Thursday, May 5, 2016

Facets of America


Charleston
Our recent travels to the Georgia-Carolina coast and its inland mountains added to our family experience of geographic and cultural America. We sought out acquaintance with the contemporary South and ante-bellum architecture draped in Spanish moss. We visited historic venues of the Civil Rights movement.

The Gatehouse, Biltmore

A Vanderbilt residence1

  
 
In Ashville we saw but didn't muster the $120 entry fee (for two) to 'Biltmore,'  America's most opulent residence . Nearby, we made pilgrimage to the site of impecunious  Black Mountain College, the avant-garde center of study where rector Charles Olson began his Maximus poems to Gloucester.
 
Tim and "The Angel," Burnsville NC

Up in the hills we bought an angel crafted of gourds. We marveled at Appalachian quilts. We saw the three domes of Thomas Jefferson at Monticello, at the University of Virginia, and at the Memorial in DC. We pondered the inability of this brilliant author of the Declaration of Independence to transcend a privileged life supported by slave-holding.

Slave quarters, Monticello

Dr. L. D. Britt, Monticello trustee, introducing Dr. Marian Wright Edelman,
recipient of the Thomas Jefferson Foundation Medal in Citizen Leadership
In Savannah we entered the upper margin of the Floridian zone with semi-tropical flora and fauna: palm trees, alligators, fantastical bird rookeries. Turning north we savored three successive springs. We ascended from the lowlands into the Blue Ridge Mountains to see first the climax, then the beginning of the azalea, dogwood, and redbud inflorescences. They would soon start blooming here when we returned to Massachusetts in mid-April for a third spring.
Anhinga, the southern cormorant
 
Wood stork

 
Great egret rookery

Glossy ibis

Happily, most of the places we visited required no admission charge. We walked around cities, meandered through the countryside, reveled in National wildlife refuges, parkways, and DC monuments, all for free. Or I suppose you could say more accurately, those public treasures repaid us citizens who have funded government budgets for many decades.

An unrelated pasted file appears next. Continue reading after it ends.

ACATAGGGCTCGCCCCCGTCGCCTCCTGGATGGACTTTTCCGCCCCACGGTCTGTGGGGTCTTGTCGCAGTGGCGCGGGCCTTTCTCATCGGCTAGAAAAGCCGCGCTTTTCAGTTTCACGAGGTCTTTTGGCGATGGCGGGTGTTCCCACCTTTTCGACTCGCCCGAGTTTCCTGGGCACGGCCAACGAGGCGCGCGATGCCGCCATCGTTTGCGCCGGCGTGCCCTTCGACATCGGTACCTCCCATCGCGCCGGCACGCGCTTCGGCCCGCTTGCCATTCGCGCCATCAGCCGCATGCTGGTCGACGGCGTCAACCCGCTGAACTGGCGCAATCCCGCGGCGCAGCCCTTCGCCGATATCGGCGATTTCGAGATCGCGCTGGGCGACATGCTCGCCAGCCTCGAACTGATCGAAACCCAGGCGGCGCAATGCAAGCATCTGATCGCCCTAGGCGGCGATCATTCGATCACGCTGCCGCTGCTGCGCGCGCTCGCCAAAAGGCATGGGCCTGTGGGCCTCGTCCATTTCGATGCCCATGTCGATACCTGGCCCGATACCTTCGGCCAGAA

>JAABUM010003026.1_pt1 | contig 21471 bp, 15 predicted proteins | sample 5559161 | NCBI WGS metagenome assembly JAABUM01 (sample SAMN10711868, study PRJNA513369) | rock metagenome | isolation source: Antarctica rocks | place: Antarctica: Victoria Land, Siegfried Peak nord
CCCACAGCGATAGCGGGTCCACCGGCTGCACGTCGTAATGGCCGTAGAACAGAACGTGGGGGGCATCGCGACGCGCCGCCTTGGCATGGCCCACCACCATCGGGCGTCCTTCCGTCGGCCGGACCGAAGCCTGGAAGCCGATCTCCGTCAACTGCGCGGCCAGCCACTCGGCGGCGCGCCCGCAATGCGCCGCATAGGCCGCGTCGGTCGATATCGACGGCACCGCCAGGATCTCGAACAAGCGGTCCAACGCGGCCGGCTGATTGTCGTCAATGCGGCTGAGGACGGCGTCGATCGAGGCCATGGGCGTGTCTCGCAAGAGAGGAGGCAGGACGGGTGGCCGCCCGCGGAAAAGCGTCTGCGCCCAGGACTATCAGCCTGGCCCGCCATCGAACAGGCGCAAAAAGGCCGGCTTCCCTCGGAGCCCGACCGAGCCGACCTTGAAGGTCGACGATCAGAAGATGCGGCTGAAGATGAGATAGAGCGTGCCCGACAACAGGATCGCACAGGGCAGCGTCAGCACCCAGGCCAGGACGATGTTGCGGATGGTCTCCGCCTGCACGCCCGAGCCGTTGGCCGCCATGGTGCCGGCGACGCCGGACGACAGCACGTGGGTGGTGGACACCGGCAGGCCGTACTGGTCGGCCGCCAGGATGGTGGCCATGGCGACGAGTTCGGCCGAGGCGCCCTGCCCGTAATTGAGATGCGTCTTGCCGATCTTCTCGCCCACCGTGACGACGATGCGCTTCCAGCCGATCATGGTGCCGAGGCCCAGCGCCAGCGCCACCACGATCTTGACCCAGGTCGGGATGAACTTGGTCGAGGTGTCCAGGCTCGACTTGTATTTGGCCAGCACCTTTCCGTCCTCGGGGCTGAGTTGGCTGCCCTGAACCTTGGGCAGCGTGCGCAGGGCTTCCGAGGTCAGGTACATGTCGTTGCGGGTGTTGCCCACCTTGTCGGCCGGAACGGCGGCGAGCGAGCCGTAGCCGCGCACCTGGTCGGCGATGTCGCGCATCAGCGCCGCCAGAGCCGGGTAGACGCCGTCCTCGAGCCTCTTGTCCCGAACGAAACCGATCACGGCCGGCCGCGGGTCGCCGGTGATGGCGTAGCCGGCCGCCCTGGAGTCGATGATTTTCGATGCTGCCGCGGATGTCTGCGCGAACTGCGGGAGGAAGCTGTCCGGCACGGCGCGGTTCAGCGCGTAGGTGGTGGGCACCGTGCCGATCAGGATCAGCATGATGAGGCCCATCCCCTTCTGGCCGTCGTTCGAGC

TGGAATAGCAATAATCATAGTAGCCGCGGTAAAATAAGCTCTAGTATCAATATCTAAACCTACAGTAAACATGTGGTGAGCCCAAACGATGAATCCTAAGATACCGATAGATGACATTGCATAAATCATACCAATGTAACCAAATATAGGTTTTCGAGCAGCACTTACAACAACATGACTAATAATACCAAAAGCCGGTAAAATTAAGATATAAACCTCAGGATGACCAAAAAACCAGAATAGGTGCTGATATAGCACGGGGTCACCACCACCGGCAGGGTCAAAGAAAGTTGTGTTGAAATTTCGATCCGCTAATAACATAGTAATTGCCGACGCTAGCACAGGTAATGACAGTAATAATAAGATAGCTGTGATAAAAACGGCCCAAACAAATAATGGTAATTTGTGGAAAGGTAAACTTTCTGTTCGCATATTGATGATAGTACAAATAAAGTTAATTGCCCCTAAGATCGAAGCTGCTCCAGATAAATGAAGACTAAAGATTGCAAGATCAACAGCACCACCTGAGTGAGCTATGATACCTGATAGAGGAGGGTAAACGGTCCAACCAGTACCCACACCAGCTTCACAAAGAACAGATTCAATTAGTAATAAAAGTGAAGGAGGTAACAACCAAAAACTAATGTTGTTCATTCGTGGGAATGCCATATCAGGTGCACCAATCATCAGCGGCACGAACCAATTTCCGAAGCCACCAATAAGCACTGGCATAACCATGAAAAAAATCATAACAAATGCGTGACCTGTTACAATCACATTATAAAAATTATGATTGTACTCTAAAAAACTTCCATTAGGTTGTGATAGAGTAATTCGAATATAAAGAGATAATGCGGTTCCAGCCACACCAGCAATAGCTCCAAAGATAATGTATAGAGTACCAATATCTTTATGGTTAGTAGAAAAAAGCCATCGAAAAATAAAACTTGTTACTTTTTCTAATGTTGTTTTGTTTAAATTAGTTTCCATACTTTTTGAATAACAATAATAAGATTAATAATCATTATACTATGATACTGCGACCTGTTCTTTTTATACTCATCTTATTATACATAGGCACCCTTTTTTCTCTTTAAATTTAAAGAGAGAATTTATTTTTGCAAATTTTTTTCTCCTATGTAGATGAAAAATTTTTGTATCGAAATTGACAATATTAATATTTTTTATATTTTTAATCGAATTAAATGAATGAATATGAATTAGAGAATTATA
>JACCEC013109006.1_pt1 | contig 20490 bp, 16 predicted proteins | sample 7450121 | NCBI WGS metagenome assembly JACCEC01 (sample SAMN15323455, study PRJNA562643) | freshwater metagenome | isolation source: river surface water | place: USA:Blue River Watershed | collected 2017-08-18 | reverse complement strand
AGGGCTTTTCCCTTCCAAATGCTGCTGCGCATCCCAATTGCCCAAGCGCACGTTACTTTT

Visitor Center, Harris Neck National Wildlife Refuge outside Savannah

The opportunity to visit Charleston  added an extra lure to the itinerary. The yacht America, which eventually called Gloucester's Bay View its home port, figured in the maritime forces of both sides in the American Civil War. After winning the Hundred Guinea (America's) Cup in England in 1851 she became a diplomatic courier between Charleston and London for the Confederacy. She was offered by her English owner as a blockade runner possibly with slave-carrying intentions. Following her capture and refitting with cannon by Union forces the speedy vessel joined the North's blockade enforcement off the Carolina coast.

America, James Bard painting 18512

In the weeks ahead Notes from Halibut Point will embark on a series of essays touching on America and the diverse personalities of her owners as they shaped the unfolding of America.

Yacht America in the Ipswich Bay3
Just down the coast from Halibut Point sits a center of these themes in American history. The high-textured portion of the story begins when Civil War Major General Benjamin F. Butler of Lowell vacationed there in 1863 on a promontory he named Bay View. He went on to election as a United States Congressman and Governor of Massachusetts. His descendants, some still residing on the property, have commemorated their forebear with a model of his personal pride and joy, yacht America.
Butler family monograph

The family engaged Erik Ronnberg to recreate America as Butler had reconfigured her with naval architect William Starling Burgess. That model still graces the lobby of the Cape Ann Museum.

The America
Erik Ronnberg, 2003

A century after Ben Butler last held the tiller of America billionaire Bill Koch sponsored the design and construction of a new yacht by that name to wrest the America's Cup back from the national disgrace of a four year hiatus in Australia. Recently he commissioned Erik Ronnberg to make a model of the original America for his own maritime collection.
 
Victorious William Koch holding the America's Cup, 19924
America continues to astonish us with the wealth of its natural and human resources.  

Sources
1. Photographed from a movie screen at the Biltmore Visitor's Center.
2. From John Rousmaniere, The Low Black Schooner Yacht America, 1986
3. From Bay View by Harriet Robey, great grand-daughter of Benjamin Butler,1979.
4. Internet image, unattributed.

2 comments:

  1. What a trove of "off-island" history, culture, and geography you have shared with us here. We who live on Cape Ann and the North Shore, will, of course, strive to make the local connections, as you have done with the America. I'm sure you know about Ben Butler's Toothpick at the mouth of the Merrimack River in Salisbury, MA. There's a nice monument to Butler's philanthropic work there at the state reservation, too. Thank you again for a surprising and rich post! https://www.digitalcommonwealth.org/search/commonwealth:1z40kw03h

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